Although I’ve been in and out of studios a lot, I was only ever dwelling on playing drums. Being told about microphones and recording techniques mostly went over my head. I was surprised at myself in a big way to finally get around to focussing my attention in this direction and overcoming some sort of technophobic feeling.

What about the lyrics…..did anything in particular inspire them? How did you go about it? Music first, then lyrics? Or vice versa? One idea at a time or a mish mash then pulling it together?

I pretty much took a different approach with each song and I was discovering the process as I went along. It’s been enjoyable in that sense, going with the flow and seeing different results through different approaches. As a result, the lyrics are a melting pot of

the personal, ideas from books, films, experiences, things I’ve heard on the radio or podcasts, lines from diaries, streams of consciousness, thoughts about the current situation we’re all in and as a way to transport out of it through the imagination.

Some of the songs ended up being quite straight-forward story telling type lyrics, others used imagery to create a mood and some used a bit of both, hopping around from being direct to more allusory.

As I’ve never really done this before, having only ever got as far as a few fragments of ideas without getting them over the finish line, it was all new and quite thrilling. So some songs came together lyrics first, others music first. Some fell together really quickly and others took a lot more hammering out to get to the point where they felt finished. I was relying on instinct to know when they were finished. And I was relying on some sort of intrinsic quality control to know whether they were any good – the Cringe Test. If it didn’t make my toes curl when I listened back the next day then it was okay.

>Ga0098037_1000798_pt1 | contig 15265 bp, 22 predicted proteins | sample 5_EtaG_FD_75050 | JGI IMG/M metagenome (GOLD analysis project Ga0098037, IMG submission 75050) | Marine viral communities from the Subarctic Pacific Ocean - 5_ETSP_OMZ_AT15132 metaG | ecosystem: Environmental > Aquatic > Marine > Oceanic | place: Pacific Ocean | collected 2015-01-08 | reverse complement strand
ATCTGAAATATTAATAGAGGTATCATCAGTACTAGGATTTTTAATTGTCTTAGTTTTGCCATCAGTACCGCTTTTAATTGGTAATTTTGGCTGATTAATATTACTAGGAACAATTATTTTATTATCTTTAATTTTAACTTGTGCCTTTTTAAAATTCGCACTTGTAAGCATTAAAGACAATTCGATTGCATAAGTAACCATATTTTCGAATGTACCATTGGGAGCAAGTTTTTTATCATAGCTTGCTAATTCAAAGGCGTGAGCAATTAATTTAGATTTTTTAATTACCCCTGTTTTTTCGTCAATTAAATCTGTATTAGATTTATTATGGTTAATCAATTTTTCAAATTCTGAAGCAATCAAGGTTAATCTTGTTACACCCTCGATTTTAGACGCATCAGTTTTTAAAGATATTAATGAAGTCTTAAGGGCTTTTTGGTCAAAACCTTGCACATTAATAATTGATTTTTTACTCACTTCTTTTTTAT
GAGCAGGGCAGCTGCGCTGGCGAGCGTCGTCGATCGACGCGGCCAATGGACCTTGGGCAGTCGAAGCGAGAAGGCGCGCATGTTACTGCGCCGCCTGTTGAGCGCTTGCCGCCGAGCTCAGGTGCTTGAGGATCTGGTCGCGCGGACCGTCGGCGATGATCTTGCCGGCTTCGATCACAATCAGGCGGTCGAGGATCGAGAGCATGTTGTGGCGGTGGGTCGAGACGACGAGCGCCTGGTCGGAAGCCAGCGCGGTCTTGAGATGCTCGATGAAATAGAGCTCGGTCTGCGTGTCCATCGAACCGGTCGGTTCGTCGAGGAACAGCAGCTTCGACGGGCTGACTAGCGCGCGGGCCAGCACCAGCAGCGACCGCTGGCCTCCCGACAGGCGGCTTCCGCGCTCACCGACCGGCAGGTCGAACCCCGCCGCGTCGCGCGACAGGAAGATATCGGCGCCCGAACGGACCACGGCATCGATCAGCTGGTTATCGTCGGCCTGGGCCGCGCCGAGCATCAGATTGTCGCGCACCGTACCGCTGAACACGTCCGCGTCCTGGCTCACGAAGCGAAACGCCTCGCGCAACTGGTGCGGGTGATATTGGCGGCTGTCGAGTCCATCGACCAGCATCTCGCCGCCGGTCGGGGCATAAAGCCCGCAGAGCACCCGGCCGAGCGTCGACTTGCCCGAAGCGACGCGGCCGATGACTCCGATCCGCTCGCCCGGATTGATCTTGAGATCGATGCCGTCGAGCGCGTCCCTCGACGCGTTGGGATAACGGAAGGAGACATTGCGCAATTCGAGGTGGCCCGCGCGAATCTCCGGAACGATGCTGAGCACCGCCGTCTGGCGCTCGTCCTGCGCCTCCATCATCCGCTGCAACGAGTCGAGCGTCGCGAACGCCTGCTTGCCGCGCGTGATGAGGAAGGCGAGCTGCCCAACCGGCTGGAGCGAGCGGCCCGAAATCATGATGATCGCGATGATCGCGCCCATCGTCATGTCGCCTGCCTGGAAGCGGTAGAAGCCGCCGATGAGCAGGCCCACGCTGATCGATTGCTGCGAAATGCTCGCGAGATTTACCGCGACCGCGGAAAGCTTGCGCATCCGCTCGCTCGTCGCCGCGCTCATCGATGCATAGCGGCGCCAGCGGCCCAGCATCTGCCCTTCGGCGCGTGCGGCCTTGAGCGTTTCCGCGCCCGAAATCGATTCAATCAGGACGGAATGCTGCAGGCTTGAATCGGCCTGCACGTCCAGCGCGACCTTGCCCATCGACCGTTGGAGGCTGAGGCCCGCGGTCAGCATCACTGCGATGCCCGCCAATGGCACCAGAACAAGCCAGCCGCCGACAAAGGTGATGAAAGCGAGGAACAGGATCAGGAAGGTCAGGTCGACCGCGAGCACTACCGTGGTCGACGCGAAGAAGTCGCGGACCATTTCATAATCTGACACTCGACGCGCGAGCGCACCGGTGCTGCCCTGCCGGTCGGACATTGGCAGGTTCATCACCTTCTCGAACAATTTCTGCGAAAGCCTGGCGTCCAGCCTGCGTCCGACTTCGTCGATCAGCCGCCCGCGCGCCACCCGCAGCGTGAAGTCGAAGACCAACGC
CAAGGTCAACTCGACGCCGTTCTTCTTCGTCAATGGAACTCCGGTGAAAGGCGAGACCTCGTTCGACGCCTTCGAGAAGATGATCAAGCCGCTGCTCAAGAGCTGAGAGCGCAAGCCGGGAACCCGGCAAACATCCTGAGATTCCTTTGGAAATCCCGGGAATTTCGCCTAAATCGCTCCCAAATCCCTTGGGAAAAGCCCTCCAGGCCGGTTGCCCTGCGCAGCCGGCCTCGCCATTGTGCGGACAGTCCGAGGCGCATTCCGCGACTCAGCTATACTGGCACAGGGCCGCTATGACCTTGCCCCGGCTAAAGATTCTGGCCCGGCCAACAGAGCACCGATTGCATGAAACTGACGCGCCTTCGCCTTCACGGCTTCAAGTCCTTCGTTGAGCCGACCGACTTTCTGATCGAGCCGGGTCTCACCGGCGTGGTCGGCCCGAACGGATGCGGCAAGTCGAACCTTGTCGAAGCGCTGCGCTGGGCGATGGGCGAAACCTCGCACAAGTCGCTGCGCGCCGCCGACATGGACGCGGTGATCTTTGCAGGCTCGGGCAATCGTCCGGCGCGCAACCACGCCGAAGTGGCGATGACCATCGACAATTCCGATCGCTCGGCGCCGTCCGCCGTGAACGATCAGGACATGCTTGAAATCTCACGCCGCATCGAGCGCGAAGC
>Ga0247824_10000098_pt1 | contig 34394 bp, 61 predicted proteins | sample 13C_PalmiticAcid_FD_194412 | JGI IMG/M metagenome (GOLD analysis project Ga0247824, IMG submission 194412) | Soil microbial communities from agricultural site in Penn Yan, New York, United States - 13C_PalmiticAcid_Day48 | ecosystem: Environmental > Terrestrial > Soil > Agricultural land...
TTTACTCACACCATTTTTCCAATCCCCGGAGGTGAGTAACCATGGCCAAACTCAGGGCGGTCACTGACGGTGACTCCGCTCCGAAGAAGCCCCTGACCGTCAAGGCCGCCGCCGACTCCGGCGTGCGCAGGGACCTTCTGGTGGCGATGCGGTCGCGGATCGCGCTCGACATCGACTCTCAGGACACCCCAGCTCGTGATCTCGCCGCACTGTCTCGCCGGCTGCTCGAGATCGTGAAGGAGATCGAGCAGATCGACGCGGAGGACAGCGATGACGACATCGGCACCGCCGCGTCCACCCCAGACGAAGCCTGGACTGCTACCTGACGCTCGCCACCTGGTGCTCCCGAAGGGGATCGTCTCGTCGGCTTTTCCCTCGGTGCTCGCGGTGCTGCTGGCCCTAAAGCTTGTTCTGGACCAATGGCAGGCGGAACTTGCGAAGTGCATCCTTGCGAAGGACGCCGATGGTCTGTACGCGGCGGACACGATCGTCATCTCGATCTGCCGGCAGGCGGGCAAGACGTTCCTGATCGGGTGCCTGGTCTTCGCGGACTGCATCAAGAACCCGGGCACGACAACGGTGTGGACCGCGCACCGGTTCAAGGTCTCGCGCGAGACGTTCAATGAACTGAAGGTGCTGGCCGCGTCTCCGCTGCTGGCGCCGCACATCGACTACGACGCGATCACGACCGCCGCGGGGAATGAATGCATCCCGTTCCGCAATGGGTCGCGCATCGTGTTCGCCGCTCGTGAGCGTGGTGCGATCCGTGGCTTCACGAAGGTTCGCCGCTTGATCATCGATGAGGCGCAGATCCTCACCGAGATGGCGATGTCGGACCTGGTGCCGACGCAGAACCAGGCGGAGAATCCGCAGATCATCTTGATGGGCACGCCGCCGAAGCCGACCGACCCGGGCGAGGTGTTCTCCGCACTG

A few friends gave me feedback too when it was a work in progress. It’s strange to create something in isolation and then to let others hear it. Quite a terrifying and vulnerable feeling, but it helped me steer it along and gave me a bit of confidence to keep at it.

Have Emlyn and Joe heard it? What do they think of it?

Yes, I sent it to Emlyn and Joe when it was finished. They both gave me a tip of the cap.

Is there anything upcoming from Bilge Pump? New album on the way?

We had a few new ideas for songs which were coming together at the start of the year, but then from March we couldn’t travel or practice so it all stalled. We shared some files and I sent Joe some drums so there’s something ticking over in the background, but a new album seems like a long way off at this point.

If we were to come to your neck of the woods for a weekend where would you take us? You are the Entertainments Committee!

I live on the coast, in Saltburn, so if the conditions were right I’d take you down the promenade and hire wetsuits and surfboards and take you out to catch a few waves.

Are there any bands/artists that you recommend we give a listen to?

I generally just put the radio on and listen to whatever my friends put under my nose, but I like Pet Crow and I enjoy Rattle when I see them live.

Thanks for taking the time for Clunk, Neil. Looking forward to seeing you doing your thing again as soon as possible.

Thanks, David. All the best to you.